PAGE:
What do you think is the secret to successful leadership?

The word leadership always strikes me as very top down in character. It suggests that you are in front, ahead or on top of your team, but in my opinion true leadership is more about supporting your team from behind, beneath or within. If you are the captain of a ship or the cox of a rowing boat, you steer and support your crew from the back of the vessel, and I believe this is an important thing for leaders to remember.

How has PR managed to stay relevant in today’s digital community?

I think there is a misconception that PR is somehow separate from the digital community, whereas the two actually work hand in hand. If anything, PR has become more relevant in today’s digital community, because digital transformation has significantly broadened the scope and impact of our work. In the digital era, PR has simply taken a different and more exciting shape by moving onto new platforms — this has given PR the potential to communicate in a more meaningful way than ever before.

In your opinion, what makes a PR campaign successful?

A campaign is successful when it changes lives. That may sound dramatic but it really is the crux of what we do because public relations begins with people. The change can be as simple as helping a customer to discover an offer or as important as helping them to find their dream home. Having an impact on real people is the measure of success in PR.

What do you think of PR ethics in the industry today?

In our increasingly competitive environment, PR ethics is of paramount importance. This is particularly true in light of my answer to the previous question because at the end of the day, we are impacting people’s lives. In the UAE, we are fortunate to work in a very ethical PR industry that is characterised by sensitivity, honesty, integrity and fair competition. We like to keep it clean!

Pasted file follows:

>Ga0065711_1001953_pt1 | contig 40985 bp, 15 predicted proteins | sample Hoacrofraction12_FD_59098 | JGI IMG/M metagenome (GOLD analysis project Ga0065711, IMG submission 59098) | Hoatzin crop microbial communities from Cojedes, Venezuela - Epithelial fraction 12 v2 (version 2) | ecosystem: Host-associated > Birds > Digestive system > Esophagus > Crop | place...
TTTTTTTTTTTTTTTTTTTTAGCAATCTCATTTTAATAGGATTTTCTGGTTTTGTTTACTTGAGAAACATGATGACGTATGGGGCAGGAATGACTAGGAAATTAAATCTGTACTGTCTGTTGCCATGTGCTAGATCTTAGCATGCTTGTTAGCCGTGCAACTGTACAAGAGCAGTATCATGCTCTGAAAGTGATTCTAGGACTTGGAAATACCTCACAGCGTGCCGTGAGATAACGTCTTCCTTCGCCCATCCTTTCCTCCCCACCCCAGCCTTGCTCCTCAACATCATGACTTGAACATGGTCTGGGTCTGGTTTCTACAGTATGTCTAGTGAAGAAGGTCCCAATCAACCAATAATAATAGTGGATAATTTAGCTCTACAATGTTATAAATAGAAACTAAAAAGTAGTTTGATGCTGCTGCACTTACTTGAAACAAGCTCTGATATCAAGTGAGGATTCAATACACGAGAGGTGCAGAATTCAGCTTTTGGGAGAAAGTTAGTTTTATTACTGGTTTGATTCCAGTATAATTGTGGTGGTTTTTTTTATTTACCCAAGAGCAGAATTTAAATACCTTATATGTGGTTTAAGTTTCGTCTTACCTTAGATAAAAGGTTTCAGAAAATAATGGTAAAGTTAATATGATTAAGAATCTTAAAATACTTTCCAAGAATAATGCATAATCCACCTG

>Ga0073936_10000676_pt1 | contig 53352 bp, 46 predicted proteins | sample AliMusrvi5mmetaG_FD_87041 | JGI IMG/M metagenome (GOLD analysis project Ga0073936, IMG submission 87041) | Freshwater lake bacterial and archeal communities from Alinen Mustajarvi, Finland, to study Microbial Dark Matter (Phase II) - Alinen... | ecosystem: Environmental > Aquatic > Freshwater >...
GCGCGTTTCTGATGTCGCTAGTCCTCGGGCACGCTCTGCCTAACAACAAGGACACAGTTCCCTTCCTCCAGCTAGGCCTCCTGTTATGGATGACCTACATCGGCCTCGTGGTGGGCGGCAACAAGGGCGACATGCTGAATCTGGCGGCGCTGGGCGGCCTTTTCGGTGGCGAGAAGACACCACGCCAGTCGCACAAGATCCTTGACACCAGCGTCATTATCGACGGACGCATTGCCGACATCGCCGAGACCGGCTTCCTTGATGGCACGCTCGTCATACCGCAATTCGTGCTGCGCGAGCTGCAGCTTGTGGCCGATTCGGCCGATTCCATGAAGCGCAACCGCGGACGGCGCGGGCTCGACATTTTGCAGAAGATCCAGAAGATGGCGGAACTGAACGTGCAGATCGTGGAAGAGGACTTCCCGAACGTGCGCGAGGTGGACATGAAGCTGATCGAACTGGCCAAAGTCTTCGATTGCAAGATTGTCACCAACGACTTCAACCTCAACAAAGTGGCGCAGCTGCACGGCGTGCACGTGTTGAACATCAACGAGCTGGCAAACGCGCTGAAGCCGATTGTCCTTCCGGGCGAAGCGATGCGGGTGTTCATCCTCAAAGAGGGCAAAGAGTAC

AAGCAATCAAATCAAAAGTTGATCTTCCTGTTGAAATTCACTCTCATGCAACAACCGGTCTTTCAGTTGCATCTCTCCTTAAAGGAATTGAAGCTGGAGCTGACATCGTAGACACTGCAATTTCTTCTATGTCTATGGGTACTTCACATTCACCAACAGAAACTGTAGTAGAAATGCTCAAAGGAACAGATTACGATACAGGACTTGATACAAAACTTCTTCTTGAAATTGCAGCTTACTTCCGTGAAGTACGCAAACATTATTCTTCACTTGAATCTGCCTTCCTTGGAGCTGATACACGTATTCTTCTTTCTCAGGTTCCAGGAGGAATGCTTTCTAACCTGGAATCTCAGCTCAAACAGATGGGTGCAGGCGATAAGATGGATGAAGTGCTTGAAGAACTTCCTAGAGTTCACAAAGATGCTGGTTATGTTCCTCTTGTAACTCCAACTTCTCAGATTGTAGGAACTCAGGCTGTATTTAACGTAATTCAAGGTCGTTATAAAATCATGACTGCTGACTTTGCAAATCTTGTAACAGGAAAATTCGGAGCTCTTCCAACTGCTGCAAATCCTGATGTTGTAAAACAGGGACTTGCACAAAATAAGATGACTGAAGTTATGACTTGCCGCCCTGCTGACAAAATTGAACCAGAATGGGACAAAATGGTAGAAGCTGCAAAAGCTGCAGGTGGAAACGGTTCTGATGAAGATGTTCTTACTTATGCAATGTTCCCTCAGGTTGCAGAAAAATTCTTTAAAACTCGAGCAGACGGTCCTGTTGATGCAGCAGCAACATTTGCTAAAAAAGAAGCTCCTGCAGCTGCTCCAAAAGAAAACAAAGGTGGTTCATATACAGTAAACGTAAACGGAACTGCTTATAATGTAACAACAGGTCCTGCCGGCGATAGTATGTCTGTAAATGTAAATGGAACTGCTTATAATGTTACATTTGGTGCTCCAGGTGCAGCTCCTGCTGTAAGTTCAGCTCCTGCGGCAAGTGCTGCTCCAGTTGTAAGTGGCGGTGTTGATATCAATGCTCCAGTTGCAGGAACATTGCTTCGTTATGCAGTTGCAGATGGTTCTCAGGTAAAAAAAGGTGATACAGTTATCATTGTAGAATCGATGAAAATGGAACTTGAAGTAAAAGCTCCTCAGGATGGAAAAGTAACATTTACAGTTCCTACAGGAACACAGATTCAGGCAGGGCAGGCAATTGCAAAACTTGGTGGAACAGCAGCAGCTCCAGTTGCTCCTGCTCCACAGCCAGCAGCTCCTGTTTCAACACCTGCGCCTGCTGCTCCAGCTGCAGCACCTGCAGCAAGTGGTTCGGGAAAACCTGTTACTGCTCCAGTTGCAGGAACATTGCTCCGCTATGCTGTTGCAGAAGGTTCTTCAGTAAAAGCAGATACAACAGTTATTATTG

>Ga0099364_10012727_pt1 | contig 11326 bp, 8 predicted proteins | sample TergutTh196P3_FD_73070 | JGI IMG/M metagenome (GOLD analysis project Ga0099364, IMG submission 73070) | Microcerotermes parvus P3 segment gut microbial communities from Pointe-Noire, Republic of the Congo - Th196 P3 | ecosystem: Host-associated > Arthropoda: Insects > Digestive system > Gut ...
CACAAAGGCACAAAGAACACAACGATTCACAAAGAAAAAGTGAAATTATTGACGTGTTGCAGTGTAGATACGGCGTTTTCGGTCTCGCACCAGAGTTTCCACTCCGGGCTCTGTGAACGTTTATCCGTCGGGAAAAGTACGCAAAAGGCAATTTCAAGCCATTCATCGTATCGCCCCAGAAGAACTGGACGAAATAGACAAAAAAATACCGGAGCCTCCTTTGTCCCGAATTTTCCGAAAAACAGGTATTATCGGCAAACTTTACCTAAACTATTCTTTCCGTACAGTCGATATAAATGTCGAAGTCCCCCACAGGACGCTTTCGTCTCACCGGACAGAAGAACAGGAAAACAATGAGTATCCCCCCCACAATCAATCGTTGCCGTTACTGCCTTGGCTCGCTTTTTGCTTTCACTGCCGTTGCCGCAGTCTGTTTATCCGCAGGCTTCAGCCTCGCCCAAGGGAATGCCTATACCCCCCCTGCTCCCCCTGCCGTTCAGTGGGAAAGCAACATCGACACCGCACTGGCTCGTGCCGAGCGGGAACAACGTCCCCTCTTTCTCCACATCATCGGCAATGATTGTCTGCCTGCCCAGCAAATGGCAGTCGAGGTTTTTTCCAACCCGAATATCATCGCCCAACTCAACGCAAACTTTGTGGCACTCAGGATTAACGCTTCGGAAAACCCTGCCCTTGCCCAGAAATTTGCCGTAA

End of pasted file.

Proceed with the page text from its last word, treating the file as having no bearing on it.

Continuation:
Describe yourself in five words

This is where I find myself instinctively reaching for my phone, because to describe myself I need more than five words — I need to talk to you.

What inspires you?

Dubai is my ultimate source of inspiration. I was born and raised here and I feel a deep pride in this city, which constantly amazes and challenges me. Its pulse, rhythm and ambition are driving forces in both my life and my industry; PR in Dubai is significantly influenced by the city itself and I enjoy this symbiosis.

What’s your most overused saying?

“Let me tell you something.” I don’t hear myself saying it but I’m told that it’s a recurring phrase in the office and my personal life. This makes sense because I always have an opinion or a story to share, and I guess this has become my ‘hook’.

Five things you can’t live without?

Life would be a struggle without Saturday night football, coming home every night to my daughters’ smiles, a good cup of mint tea, people around me and the standard of service that we all enjoy in Dubai.

What’s your favourite form of media? (i.e. TV, radio, print)

From a professional perspective, I believe that TV continues to play a very significant role, particularly in our region. While print is losing ground, radio is also still highly engaging and always on, at least in the car. But let’s not forget digital media, which is the undisputed champion and will only go from strength to strength from here on in. From a personal perspective I would have to say TV because it offers a level of escapism that you just don’t get with any other media. 

What’s the most exciting thing that has happened to you in your career?

This is an easy question because I had the privilege of working with Diego Maradona when he was the Head Coach of Al Wasl Football Club. The experience was surreal in many ways. I remember receiving a text from the club asking me to prepare for a meeting with Maradona in five days’ time, and honestly believing that it was a practical joke. It was one of those rare moments that a dream becomes reality, which was exciting for both me and the media. Unsurprisingly, attendance was high for those press conferences!

If you weren’t in your current role, what would you be doing?

I would be doing anything that involves communicating with people. I love engaging, talking and sharing stories with people, and I have a flair for making them smile and connect with me. This is one of my defining characteristics and I believe it would hold true in any job, whether behind a counter, in a meeting or in front of an audience.

How do you see the PR industry changing in the UAE in the coming years?